THE FEARLESS CONSUMER- $20 dispute: Another reason to pay at the pump
As readers who read my note two issues ago know by now, Barbara Nordin has decided to focus on other writing projects, including a book of true-crime pieces set in Charlottesville, while continuing to juggle her day job as an administrative assistant at UVA's Curry School of Education. In her five years as the Hook's "Fearless Consumer," she's won refunds for customers, respect from businesses, and, most importantly, appreciation from readers. We'll miss her.–editor
"You better be careful what you write." The young man behind the counter at the Trading Post on Monacan Trail said that twice– or was it three times?– when I showed up at the store to ask questions about a troubling confrontation that happened there last month. He steadfastly declined to discuss the incident, however, and could see no discrepancy between his warning and his refusal.
This double message, which I have heard many times during my years as the Fearless Consumer, has always puzzled me. Why would someone (usually a business owner, but in this case an employee) refuse to tell his side of the story I'm getting ready to write about in the newspaper? And, given his refusal, why would that person feel entitled to issue veiled threats about what will happen if I don't manage to divine his account of what happened?
I'd left a message for the owner two weeks earlier, but he'd declined to call back and was gone the day I dropped by. That leaves us with only the account I heard first from Katrien Vance, who emailed to tell me what had allegedly happened to her son's kindergarten teacher, Regina Stuart. At my request, Stuart contacted me herself and confirmed Vance's version.
Stuart stopped at the Trading Post for gas around 6pm on February 20 and, while she pumped, sent her high-school-aged son inside with a $20 bill to pay. When she cut off the pump, however, it came to $20.01, and she sent him back in with a penny. When he didn't return, she went inside to investigate.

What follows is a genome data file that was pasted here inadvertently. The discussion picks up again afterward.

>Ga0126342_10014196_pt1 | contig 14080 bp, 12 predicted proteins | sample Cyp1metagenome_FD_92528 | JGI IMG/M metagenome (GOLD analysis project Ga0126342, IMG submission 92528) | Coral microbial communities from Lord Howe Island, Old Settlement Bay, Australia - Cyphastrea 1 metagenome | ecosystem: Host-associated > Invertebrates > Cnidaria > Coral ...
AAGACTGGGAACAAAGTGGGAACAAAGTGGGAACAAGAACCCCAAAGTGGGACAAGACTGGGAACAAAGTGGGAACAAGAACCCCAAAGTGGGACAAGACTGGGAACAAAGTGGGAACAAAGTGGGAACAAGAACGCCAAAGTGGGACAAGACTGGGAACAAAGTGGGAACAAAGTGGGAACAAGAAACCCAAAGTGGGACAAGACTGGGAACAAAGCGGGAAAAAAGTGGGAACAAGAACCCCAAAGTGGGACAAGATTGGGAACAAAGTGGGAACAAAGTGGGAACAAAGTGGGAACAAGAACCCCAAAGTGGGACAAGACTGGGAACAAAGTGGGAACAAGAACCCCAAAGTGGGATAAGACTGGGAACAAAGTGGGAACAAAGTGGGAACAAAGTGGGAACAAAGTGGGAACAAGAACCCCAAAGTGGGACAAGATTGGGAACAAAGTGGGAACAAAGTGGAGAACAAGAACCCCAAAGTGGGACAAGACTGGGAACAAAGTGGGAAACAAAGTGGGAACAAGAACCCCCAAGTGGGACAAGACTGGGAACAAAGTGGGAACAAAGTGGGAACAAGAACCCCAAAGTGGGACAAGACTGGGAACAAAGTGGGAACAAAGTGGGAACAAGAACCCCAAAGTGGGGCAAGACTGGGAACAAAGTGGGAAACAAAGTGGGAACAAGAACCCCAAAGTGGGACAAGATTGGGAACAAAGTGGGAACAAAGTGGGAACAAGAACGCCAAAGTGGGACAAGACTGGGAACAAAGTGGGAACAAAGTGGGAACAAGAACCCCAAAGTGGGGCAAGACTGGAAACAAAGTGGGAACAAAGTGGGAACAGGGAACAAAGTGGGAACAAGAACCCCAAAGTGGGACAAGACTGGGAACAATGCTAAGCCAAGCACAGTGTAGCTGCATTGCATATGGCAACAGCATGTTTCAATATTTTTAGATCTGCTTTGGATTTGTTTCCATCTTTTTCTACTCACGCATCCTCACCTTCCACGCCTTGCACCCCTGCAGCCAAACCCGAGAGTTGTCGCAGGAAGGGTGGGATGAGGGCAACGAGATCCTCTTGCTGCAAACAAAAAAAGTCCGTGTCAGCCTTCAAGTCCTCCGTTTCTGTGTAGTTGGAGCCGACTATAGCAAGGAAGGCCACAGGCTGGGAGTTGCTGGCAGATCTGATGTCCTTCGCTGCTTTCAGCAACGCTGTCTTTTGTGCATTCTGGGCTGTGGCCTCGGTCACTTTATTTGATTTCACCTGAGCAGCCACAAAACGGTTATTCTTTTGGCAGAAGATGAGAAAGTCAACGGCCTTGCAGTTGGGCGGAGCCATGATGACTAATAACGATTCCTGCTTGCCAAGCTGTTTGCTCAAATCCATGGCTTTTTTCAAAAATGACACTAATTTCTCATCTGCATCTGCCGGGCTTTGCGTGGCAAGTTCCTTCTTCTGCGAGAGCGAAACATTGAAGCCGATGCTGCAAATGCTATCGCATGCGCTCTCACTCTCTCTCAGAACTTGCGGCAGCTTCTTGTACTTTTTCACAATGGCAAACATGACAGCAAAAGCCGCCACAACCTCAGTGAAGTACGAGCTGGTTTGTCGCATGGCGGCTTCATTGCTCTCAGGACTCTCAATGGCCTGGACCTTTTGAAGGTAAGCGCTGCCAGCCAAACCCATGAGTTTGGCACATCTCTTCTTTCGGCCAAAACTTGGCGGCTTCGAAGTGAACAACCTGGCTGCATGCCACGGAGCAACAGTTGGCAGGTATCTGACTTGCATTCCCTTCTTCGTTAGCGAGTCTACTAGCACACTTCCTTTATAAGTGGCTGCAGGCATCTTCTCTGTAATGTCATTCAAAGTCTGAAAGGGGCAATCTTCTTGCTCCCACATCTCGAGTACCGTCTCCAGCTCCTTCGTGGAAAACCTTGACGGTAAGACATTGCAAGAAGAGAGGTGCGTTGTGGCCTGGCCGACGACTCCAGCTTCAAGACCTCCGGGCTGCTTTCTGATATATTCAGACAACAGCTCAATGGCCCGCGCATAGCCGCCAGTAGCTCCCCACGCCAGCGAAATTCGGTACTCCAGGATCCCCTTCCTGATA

Things blew up fast. The employee, Brenda (who refused to either discuss the incident or divulge her last name), declared that Stuart's son had given her five $1 bills– not $20– and still owed $15. An increasingly heated discussion ensued. The manager appeared, removed the cash drawer and counted it, and announced that it was short by $3.85. If Brenda's claim had been correct, however, it should have been short by $15 (unless, of course, other mistakes had been made earlier).
Stuart claims she then described the bill as "one of the new ones" that had been stuffed into a bank envelope and was folded over at the top edge. She says such a bill was second from the top in its slot, but the manager only "told her not to become irate." Frustrated, she suggested he call the police, and he did; in his call to the County Police, he allegedly said she'd assaulted him. An officer arrived, listened to both sides, and, Stuart claims, "sided with the manager." Frustrated, she left the store with her son.
Vance believes the Stuarts got the treatment they did because they're black and the store owner, the police officer, and the employees (apparently the young man who urged me to "be careful" was also there) are all white.
Unfortunately, we'll never know exactly what happened February 20 at the Trading Post, or what attitudes– if any– might have sparked the dispute. On one thing, however, we can probably agree: It's amazing that things were allowed to mushroom so far out of control.
A heartfelt thanks
When I told my young friend at the Trading Post that this would be my last column, he pronounced that "a good thing." Well, yes and no. Yes, because now I can focus on my other writing, especially unsolved crimes. No, because I'll miss being the Fearless Consumer.
Look for my byline on articles in late April/early May about the 29 North stalker and the 1996 double murder in the Shenandoah National Park. Until then, thank you for being the best readers any writer could ask for!
Do you have a consumer problem or question? Email the Fearless Consumer or write her at 100 Second Street NW, Charlottesville, 22902.